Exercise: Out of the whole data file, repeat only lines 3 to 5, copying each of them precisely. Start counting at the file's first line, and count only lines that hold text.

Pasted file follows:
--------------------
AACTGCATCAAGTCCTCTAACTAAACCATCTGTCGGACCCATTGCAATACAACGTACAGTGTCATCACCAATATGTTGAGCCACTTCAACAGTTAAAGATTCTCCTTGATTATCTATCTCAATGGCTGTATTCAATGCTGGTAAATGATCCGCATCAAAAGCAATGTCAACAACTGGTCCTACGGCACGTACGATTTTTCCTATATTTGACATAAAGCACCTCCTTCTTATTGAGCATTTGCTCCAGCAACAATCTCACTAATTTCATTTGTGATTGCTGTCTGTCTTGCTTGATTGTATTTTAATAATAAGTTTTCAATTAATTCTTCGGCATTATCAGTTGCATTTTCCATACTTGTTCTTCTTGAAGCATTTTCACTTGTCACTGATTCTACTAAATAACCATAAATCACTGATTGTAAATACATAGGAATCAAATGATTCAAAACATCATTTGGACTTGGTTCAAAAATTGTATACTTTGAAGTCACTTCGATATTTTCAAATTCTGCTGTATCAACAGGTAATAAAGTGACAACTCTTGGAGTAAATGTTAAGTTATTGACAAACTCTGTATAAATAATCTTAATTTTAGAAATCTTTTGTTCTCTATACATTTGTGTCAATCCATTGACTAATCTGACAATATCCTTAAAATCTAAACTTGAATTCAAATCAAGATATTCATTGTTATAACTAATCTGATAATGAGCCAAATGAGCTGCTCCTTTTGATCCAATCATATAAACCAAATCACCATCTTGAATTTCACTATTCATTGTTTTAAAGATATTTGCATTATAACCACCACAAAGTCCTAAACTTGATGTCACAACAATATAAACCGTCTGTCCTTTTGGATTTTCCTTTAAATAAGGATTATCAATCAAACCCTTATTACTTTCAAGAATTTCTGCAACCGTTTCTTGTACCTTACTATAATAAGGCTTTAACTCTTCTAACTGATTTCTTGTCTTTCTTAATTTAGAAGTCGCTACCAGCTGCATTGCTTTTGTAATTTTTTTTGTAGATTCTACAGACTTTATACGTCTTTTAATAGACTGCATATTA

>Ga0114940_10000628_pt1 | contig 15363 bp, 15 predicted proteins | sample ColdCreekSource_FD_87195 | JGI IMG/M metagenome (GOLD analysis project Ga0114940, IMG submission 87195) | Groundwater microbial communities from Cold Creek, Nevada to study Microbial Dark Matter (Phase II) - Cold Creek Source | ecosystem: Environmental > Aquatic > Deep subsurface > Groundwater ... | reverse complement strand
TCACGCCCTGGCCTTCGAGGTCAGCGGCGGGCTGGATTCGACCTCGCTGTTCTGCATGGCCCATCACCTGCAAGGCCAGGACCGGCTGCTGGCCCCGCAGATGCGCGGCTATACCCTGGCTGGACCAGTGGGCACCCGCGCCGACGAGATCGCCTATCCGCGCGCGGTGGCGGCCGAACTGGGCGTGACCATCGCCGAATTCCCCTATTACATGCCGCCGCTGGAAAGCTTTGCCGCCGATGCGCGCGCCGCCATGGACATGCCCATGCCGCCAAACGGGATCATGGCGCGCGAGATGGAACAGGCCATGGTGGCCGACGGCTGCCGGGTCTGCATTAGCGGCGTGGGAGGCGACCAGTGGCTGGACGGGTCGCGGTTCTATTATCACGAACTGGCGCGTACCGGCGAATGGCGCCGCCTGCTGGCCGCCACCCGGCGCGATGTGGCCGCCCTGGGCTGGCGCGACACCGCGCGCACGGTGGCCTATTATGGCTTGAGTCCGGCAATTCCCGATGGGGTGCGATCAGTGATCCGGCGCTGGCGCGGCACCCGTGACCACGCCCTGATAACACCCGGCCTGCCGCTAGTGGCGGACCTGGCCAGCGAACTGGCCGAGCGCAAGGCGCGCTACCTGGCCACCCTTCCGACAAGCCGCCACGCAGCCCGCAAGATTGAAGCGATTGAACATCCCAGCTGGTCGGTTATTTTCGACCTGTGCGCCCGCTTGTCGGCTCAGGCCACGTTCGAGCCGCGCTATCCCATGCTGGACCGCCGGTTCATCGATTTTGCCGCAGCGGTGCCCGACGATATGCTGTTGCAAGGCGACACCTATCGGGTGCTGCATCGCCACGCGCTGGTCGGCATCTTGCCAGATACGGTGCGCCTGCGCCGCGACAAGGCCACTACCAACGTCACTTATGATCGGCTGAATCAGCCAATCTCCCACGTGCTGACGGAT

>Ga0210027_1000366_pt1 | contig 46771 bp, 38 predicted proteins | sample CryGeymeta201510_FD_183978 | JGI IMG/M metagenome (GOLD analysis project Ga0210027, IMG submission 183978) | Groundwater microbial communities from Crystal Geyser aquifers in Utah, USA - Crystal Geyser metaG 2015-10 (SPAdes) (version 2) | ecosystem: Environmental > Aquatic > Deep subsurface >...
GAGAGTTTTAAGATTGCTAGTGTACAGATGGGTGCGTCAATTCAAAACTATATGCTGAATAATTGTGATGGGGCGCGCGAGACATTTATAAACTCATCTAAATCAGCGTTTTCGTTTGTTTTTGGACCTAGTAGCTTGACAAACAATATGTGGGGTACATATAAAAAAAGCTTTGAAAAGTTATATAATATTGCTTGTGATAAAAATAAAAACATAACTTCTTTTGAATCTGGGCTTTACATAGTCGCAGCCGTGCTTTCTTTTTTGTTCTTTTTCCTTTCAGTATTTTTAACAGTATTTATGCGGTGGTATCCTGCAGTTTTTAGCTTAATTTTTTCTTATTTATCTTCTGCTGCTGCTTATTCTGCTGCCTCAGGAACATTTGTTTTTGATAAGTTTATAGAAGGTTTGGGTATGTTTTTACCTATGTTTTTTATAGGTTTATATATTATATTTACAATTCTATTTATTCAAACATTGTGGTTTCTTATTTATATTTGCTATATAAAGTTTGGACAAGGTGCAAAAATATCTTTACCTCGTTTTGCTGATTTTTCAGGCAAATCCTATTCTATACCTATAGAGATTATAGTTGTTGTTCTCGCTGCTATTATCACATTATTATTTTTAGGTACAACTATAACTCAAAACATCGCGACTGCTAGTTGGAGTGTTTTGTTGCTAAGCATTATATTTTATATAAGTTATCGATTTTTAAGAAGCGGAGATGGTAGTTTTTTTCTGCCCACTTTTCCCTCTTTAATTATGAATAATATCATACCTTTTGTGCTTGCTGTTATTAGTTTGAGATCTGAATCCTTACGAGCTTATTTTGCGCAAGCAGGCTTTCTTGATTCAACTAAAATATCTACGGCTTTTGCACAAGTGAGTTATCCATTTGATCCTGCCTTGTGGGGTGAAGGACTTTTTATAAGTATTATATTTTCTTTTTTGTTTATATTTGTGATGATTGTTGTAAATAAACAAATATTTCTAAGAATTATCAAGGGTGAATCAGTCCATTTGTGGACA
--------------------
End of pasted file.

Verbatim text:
TCACGCCCTGGCCTTCGAGGTCAGCGGCGGGCTGGATTCGACCTCGCTGTTCTGCATGGCCCATCACCTGCAAGGCCAGGACCGGCTGCTGGCCCCGCAGATGCGCGGCTATACCCTGGCTGGACCAGTGGGCACCCGCGCCGACGAGATCGCCTATCCGCGCGCGGTGGCGGCCGAACTGGGCGTGACCATCGCCGAATTCCCCTATTACATGCCGCCGCTGGAAAGCTTTGCCGCCGATGCGCGCGCCGCCATGGACATGCCCATGCCGCCAAACGGGATCATGGCGCGCGAGATGGAACAGGCCATGGTGGCCGACGGCTGCCGGGTCTGCATTAGCGGCGTGGGAGGCGACCAGTGGCTGGACGGGTCGCGGTTCTATTATCACGAACTGGCGCGTACCGGCGAATGGCGCCGCCTGCTGGCCGCCACCCGGCGCGATGTGGCCGCCCTGGGCTGGCGCGACACCGCGCGCACGGTGGCCTATTATGGCTTGAGTCCGGCAATTCCCGATGGGGTGCGATCAGTGATCCGGCGCTGGCGCGGCACCCGTGACCACGCCCTGATAACACCCGGCCTGCCGCTAGTGGCGGACCTGGCCAGCGAACTGGCCGAGCGCAAGGCGCGCTACCTGGCCACCCTTCCGACAAGCCGCCACGCAGCCCGCAAGATTGAAGCGATTGAACATCCCAGCTGGTCGGTTATTTTCGACCTGTGCGCCCGCTTGTCGGCTCAGGCCACGTTCGAGCCGCGCTATCCCATGCTGGACCGCCGGTTCATCGATTTTGCCGCAGCGGTGCCCGACGATATGCTGTTGCAAGGCGACACCTATCGGGTGCTGCATCGCCACGCGCTGGTCGGCATCTTGCCAGATACGGTGCGCCTGCGCCGCGACAAGGCCACTACCAACGTCACTTATGATCGGCTGAATCAGCCAATCTCCCACGTGCTGACGGAT

>Ga0210027_1000366_pt1 | contig 46771 bp, 38 predicted proteins | sample CryGeymeta201510_FD_183978 | JGI IMG/M metagenome (GOLD analysis project Ga0210027, IMG submission 183978) | Groundwater microbial communities from Crystal Geyser aquifers in Utah, USA - Crystal Geyser metaG 2015-10 (SPAdes) (version 2) | ecosystem: Environmental > Aquatic > Deep subsurface >...
GAGAGTTTTAAGATTGCTAGTGTACAGATGGGTGCGTCAATTCAAAACTATATGCTGAATAATTGTGATGGGGCGCGCGAGACATTTATAAACTCATCTAAATCAGCGTTTTCGTTTGTTTTTGGACCTAGTAGCTTGACAAACAATATGTGGGGTACATATAAAAAAAGCTTTGAAAAGTTATATAATATTGCTTGTGATAAAAATAAAAACATAACTTCTTTTGAATCTGGGCTTTACATAGTCGCAGCCGTGCTTTCTTTTTTGTTCTTTTTCCTTTCAGTATTTTTAACAGTATTTATGCGGTGGTATCCTGCAGTTTTTAGCTTAATTTTTTCTTATTTATCTTCTGCTGCTGCTTATTCTGCTGCCTCAGGAACATTTGTTTTTGATAAGTTTATAGAAGGTTTGGGTATGTTTTTACCTATGTTTTTTATAGGTTTATATATTATATTTACAATTCTATTTATTCAAACATTGTGGTTTCTTATTTATATTTGCTATATAAAGTTTGGACAAGGTGCAAAAATATCTTTACCTCGTTTTGCTGATTTTTCAGGCAAATCCTATTCTATACCTATAGAGATTATAGTTGTTGTTCTCGCTGCTATTATCACATTATTATTTTTAGGTACAACTATAACTCAAAACATCGCGACTGCTAGTTGGAGTGTTTTGTTGCTAAGCATTATATTTTATATAAGTTATCGATTTTTAAGAAGCGGAGATGGTAGTTTTTTTCTGCCCACTTTTCCCTCTTTAATTATGAATAATATCATACCTTTTGTGCTTGCTGTTATTAGTTTGAGATCTGAATCCTTACGAGCTTATTTTGCGCAAGCAGGCTTTCTTGATTCAACTAAAATATCTACGGCTTTTGCACAAGTGAGTTATCCATTTGATCCTGCCTTGTGGGGTGAAGGACTTTTTATAAGTATTATATTTTCTTTTTTGTTTATATTTGTGATGATTGTTGTAAATAAACAAATATTTCTAAGAATTATCAAGGGTGAATCAGTCCATTTGTGGACA